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Pain. 2012 Feb;153(2):444-54. doi: 10.1016/j.pain.2011.11.006. Epub 2011 Dec 6.

Sex similarities and differences in pain-related periaqueductal gray connectivity.

Author information

  • 1P.A.I.N. Group, McLean Hospital, Belmont, MA, USA. linnman@nmr.mgh.harvard.edu

Abstract

This study investigated sex similarities and differences in pain-related functional connectivity in 60 healthy subjects. We used functional magnetic resonance imaging and psychophysiological interaction analysis to investigate how exposure to low vs high experimental pain modulates the functional connectivity of the periaqueductal gray (PAG). We found no sex differences in pain thresholds, and in both men and women, the PAG was more functionally connected with the somatosensory cortex, the supplemental motor area, cerebellum, and thalamus during high pain, consistent with anatomic predictions. Twenty-six men displayed a pain-induced increase in PAG functional connectivity with the amygdala caudate and putamen that was not observed in women. In an extensive literature search, we found that female animals have been largely overlooked when the connections between the PAG and the amygdala have been described, and that women are systematically understudied with regard to endogenous pain inhibition. Our results emphasize the importance of including both male and female subjects when studying basic mechanisms of pain processing, and point toward a possible sex difference in endogenous pain inhibition.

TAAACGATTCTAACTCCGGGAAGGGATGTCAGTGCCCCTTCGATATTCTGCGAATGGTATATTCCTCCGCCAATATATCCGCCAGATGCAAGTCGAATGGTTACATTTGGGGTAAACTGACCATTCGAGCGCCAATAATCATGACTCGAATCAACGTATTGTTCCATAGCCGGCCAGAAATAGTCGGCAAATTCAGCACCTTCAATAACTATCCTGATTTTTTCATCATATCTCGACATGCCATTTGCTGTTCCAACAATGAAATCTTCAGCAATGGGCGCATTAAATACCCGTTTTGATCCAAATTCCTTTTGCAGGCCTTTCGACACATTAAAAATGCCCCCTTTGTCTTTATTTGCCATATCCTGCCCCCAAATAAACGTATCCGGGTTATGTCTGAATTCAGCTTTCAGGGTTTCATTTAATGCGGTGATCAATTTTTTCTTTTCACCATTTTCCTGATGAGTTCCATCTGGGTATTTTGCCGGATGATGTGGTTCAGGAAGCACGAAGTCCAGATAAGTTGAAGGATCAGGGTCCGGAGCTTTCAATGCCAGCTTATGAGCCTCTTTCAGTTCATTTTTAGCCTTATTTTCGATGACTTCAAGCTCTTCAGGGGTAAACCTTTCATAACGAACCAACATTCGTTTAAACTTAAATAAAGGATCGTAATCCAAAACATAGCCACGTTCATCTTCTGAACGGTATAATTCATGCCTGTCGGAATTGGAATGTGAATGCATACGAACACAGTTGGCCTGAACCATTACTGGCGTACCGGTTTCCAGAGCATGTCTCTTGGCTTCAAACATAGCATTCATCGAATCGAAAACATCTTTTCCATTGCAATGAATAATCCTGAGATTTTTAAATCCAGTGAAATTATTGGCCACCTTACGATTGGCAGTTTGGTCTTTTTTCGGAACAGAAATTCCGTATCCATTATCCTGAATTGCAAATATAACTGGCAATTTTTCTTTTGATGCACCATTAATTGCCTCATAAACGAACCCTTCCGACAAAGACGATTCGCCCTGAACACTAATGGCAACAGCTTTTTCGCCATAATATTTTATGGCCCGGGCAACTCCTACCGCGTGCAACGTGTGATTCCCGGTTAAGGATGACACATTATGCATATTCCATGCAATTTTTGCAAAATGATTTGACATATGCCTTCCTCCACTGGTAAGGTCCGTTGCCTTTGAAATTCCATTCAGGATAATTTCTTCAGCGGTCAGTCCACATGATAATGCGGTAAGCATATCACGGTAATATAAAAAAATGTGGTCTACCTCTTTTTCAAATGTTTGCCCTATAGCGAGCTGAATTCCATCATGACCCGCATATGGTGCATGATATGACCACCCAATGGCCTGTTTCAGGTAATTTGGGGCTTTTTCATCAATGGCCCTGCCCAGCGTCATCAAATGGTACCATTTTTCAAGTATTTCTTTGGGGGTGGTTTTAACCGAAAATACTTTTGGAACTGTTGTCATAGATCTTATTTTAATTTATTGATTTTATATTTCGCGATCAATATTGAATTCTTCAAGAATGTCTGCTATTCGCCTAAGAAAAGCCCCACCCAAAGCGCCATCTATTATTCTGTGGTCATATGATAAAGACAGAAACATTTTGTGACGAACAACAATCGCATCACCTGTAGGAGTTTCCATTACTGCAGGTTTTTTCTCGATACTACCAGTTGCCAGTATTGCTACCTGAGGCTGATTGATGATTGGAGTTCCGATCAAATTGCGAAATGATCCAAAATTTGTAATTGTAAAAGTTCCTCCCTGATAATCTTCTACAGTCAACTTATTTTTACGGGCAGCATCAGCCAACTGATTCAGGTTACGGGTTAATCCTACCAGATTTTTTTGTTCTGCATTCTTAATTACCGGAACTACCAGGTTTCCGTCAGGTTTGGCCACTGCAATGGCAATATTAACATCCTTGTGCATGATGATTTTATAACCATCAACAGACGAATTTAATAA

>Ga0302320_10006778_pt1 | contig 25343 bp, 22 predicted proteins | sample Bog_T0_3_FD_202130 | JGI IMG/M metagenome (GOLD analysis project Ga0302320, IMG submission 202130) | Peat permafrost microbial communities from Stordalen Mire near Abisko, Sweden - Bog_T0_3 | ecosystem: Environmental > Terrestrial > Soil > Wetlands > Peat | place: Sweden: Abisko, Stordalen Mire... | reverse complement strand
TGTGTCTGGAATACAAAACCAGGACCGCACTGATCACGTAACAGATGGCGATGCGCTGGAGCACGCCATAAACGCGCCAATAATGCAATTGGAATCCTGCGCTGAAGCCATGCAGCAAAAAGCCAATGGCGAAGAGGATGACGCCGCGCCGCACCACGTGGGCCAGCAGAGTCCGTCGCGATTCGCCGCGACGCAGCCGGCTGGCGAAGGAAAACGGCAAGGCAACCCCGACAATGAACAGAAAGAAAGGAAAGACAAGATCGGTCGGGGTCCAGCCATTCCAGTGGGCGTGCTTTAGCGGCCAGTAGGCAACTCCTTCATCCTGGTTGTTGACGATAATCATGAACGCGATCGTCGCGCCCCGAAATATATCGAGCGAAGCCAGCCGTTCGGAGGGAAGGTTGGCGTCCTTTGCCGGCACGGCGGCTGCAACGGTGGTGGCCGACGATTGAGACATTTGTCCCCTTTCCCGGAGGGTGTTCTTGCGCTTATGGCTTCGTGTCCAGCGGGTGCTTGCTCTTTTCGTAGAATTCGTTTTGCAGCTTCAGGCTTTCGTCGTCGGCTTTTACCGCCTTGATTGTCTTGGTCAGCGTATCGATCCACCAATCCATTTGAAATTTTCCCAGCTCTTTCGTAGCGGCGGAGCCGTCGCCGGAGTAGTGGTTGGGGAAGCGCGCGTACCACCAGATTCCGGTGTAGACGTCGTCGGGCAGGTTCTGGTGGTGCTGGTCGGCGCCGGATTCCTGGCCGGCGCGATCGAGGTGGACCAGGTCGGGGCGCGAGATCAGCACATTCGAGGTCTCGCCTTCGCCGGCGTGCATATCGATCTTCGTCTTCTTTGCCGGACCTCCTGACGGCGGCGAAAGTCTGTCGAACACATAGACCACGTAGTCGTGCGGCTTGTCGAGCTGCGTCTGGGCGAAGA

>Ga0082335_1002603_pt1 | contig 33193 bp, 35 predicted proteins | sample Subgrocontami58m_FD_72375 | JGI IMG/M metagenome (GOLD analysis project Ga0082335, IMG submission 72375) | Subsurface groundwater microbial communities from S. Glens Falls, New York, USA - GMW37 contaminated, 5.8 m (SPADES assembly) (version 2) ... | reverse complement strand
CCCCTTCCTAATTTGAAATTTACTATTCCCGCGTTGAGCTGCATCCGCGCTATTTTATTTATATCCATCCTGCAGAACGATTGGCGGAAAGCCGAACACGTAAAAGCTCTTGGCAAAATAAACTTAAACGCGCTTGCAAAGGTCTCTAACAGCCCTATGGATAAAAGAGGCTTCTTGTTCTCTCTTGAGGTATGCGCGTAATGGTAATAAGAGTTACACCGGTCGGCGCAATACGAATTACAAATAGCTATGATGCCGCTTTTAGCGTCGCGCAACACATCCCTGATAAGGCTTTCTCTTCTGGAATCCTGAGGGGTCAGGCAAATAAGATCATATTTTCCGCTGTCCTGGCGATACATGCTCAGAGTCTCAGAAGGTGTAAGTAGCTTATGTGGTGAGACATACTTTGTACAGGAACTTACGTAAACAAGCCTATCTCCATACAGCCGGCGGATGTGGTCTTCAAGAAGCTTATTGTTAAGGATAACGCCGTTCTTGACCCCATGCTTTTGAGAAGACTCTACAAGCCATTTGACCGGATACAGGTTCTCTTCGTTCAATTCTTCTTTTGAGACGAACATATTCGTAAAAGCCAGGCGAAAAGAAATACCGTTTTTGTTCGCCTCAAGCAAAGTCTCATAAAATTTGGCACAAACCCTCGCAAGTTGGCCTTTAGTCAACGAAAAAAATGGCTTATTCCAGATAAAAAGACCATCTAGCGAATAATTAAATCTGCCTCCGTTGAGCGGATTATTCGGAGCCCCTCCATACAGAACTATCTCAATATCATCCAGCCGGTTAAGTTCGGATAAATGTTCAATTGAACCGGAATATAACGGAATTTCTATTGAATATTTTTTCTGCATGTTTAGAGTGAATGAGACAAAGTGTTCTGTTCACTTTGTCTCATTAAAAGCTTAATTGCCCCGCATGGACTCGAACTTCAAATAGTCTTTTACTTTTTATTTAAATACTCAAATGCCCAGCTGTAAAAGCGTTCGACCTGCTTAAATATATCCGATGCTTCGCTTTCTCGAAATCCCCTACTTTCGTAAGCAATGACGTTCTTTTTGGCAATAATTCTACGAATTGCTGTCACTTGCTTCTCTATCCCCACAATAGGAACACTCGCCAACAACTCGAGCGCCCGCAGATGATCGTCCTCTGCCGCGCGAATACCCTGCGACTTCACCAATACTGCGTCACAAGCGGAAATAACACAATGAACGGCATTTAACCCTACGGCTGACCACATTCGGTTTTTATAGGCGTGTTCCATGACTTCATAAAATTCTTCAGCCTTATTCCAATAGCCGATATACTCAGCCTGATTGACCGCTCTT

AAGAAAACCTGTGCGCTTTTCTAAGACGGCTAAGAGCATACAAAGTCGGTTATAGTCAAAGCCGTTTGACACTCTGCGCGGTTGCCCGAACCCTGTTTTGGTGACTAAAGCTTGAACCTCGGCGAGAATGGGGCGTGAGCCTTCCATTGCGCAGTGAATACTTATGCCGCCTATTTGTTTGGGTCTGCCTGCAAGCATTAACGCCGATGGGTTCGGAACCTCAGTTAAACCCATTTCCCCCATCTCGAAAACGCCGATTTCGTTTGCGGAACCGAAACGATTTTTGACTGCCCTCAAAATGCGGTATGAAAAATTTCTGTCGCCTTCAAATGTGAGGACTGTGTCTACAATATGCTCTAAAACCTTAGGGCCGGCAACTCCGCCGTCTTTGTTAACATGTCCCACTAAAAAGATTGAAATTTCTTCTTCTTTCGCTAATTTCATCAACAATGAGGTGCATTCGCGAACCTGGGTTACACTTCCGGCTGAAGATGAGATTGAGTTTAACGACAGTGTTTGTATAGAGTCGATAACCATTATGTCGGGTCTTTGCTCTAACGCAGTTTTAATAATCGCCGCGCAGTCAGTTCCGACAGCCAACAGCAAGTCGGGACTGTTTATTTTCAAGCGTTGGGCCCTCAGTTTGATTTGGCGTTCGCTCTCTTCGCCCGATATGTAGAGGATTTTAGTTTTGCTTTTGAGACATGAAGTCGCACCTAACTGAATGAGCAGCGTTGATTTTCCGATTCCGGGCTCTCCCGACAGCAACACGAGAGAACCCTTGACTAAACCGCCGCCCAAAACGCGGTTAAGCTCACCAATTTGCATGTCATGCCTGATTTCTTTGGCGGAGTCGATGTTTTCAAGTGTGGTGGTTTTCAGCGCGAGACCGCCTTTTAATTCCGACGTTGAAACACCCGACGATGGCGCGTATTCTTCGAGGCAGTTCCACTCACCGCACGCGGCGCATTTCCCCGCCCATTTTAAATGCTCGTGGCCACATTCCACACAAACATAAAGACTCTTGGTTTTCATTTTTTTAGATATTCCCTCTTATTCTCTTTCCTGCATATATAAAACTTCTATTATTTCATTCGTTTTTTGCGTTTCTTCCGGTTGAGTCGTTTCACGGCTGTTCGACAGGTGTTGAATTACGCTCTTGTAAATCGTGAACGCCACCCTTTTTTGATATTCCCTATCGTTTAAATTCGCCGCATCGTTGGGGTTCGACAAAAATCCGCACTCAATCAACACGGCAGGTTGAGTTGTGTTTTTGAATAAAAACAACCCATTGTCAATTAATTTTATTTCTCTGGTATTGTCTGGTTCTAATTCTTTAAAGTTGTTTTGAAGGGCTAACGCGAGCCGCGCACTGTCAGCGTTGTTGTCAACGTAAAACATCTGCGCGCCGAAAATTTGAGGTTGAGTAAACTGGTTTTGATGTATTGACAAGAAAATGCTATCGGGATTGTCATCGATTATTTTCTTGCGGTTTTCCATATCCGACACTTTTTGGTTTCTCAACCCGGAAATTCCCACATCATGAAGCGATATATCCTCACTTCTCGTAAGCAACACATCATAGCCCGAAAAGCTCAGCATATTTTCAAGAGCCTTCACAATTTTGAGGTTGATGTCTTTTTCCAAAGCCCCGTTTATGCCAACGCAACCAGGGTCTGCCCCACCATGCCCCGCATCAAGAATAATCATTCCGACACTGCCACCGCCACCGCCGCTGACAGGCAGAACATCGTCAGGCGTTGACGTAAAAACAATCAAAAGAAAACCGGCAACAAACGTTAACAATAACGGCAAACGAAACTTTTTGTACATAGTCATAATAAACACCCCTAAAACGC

Copyright © 2011 International Association for the Study of Pain. Published by Elsevier B.V. All rights reserved.

PMID:
22154332
[PubMed - indexed for MEDLINE]
PMCID:
PMC3558685
Free PMC Article

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